The term “structural material” shall generally refer to one or more particular materials that are deposited during formation of one or more build layers at particular lateral positions, where the material is generally intended to form part or all of a final three-dimensional structure and where thicknesses of the particular material associated with one or more particular layers is typically substantially that of the thickness of that layer or the thicknesses of those layers. During formation of particular layers, structural material thickness may vary from the layer thicknesses by generally relative thin adhesion layer thicknesses, seed layer thicknesses, barrier layer thicknesses, or the like, or at edges of features where sloping sidewalls may exist. In some embodiments, the structural material associated with particular layers may be formed from a plurality of distinctly deposited materials whose combination defines an effective structural material.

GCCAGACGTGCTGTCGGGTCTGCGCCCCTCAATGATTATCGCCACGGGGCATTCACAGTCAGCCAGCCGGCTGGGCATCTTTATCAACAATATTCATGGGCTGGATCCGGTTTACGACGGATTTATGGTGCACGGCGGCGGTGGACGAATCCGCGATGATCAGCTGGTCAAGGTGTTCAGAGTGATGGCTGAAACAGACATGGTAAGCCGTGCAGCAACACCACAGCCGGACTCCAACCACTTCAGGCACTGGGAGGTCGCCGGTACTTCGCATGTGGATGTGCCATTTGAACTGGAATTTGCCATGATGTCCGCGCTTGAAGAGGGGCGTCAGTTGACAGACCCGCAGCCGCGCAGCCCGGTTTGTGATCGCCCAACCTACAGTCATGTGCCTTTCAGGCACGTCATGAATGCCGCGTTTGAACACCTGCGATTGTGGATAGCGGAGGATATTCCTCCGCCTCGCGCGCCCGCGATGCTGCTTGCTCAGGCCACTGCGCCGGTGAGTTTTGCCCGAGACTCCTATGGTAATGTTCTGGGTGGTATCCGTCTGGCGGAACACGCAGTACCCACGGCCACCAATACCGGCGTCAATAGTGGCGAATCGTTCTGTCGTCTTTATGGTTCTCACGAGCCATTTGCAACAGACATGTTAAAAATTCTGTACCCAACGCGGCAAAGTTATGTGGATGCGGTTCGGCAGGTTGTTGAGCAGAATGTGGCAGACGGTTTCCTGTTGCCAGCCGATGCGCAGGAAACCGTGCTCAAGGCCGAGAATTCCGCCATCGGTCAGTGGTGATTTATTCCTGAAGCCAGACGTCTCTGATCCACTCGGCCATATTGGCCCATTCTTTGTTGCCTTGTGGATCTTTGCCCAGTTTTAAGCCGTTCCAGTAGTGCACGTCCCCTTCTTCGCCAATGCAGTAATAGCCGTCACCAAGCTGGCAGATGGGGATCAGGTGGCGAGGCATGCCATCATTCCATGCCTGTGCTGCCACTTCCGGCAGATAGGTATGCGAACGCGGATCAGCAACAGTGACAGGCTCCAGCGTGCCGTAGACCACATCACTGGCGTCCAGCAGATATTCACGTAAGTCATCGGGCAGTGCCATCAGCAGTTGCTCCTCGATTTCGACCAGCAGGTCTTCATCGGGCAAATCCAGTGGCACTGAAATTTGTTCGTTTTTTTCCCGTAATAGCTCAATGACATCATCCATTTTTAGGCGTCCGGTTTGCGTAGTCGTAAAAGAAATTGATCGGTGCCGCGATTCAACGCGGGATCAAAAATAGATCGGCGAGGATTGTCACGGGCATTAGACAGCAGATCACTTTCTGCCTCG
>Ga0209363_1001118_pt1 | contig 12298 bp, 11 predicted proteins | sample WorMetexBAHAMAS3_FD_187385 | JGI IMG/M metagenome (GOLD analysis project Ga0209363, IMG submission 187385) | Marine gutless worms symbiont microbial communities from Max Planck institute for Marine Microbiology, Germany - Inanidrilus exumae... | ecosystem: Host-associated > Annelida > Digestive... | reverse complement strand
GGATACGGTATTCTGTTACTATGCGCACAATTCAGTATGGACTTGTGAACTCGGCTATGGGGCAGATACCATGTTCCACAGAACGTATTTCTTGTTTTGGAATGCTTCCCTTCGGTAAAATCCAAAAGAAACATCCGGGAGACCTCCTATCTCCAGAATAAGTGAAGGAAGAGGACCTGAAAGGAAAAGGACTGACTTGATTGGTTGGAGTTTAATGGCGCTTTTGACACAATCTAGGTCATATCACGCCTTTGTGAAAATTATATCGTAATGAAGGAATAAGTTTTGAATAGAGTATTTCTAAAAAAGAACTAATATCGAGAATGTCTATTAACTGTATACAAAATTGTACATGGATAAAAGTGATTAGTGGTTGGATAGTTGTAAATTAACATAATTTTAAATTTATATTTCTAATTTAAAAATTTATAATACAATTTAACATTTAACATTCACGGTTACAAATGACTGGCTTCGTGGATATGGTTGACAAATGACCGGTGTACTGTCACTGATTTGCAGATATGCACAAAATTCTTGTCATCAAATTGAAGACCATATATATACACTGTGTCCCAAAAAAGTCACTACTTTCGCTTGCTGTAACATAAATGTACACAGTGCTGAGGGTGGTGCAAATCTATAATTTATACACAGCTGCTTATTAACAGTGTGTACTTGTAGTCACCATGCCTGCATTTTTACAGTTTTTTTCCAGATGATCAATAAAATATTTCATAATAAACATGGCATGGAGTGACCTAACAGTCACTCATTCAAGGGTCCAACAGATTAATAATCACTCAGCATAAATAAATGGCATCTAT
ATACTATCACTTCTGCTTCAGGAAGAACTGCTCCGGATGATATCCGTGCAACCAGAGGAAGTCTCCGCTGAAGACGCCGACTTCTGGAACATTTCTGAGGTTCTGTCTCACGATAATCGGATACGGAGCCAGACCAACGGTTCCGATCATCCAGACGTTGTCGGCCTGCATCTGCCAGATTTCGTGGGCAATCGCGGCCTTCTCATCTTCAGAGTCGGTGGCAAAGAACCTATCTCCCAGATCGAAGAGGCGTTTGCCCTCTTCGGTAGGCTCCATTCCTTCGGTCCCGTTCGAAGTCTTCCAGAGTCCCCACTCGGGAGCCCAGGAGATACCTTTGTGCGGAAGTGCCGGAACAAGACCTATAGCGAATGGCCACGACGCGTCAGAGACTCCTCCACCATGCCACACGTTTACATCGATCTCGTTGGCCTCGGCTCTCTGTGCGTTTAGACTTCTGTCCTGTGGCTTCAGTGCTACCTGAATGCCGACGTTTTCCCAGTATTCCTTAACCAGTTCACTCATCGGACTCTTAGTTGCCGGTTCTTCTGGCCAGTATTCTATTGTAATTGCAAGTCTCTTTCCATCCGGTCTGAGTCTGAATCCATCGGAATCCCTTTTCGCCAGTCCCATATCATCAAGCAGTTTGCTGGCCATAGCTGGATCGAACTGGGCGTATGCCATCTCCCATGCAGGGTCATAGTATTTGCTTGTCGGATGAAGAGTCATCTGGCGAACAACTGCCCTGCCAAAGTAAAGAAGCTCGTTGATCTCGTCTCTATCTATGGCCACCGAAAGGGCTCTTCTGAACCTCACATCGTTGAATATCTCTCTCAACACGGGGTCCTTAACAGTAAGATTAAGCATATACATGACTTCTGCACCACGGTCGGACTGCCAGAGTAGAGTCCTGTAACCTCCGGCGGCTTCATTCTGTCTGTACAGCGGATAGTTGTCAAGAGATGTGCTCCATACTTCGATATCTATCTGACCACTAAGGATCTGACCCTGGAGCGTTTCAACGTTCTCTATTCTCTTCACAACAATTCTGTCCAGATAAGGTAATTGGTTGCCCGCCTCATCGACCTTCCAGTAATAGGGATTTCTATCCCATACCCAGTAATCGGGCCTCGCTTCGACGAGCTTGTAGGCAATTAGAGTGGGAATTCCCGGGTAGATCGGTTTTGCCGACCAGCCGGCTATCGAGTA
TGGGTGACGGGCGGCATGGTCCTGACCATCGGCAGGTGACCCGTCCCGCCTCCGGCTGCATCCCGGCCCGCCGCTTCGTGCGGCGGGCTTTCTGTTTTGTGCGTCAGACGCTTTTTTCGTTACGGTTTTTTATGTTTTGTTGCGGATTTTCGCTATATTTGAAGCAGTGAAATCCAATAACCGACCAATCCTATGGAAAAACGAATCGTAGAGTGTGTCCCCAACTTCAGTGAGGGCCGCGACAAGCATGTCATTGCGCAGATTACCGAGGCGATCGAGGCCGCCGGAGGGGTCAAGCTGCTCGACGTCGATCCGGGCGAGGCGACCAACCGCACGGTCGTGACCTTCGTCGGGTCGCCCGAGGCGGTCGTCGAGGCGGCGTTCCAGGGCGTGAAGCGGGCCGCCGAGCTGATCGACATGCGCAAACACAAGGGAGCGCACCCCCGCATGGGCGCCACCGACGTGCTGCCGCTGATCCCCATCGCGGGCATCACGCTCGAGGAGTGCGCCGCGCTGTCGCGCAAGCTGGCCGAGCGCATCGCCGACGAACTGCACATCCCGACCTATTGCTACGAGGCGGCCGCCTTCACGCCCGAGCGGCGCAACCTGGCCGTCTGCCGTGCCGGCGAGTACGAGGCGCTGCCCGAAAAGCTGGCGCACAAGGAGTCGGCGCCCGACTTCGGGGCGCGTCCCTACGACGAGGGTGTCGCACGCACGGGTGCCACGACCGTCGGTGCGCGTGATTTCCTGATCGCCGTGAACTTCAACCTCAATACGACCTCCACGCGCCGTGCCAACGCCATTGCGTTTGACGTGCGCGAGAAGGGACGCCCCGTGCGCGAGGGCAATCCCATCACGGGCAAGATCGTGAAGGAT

The term “sacrificial material” shall generally refer to one or more particular materials that are deposited during formation of one or more build layers at particular lateral positions, where the material is generally intended to be removed from a final three-dimensional structure prior to putting it to its intended use. Sacrificial material does not generally refer to masking materials, or the like, that are applied during formation of a particular layer and then removed prior to the completion of formation of that layer. Sacrificial material or materials generally forms a portion of a plurality of build layers and are separated from structural material after formation of a plurality of layers (e.g. after completion of formation of all build layers). Some portion of a sacrificial material may become a pseudo structural material if it is completely encapsulated or effectively trapped by structural material such that it is not removed prior to putting the structure to use. For example, a copper sacrificial material may be intentionally encapsulated by a structural material (e.g. nickel or a nickel alloy) so as to improve thermal conductive or electrical conductive of the structure as a whole. The thicknesses of a particular sacrificial material associated with one or more particular layers is typically substantially that of the thickness of that layer or the thicknesses of those layers. During formation of particular layers, sacrificial material thickness may vary from the layer thicknesses by generally relative thin adhesion material thicknesses, seed material thicknesses, barrier material thicknesses, or the like, or at edges of features where sloping sidewalls may exist. In some embodiments, the sacrificial material associated with particular layers may be formed from a plurality of distinctly deposited material whose combination defines an effective sacrificial material.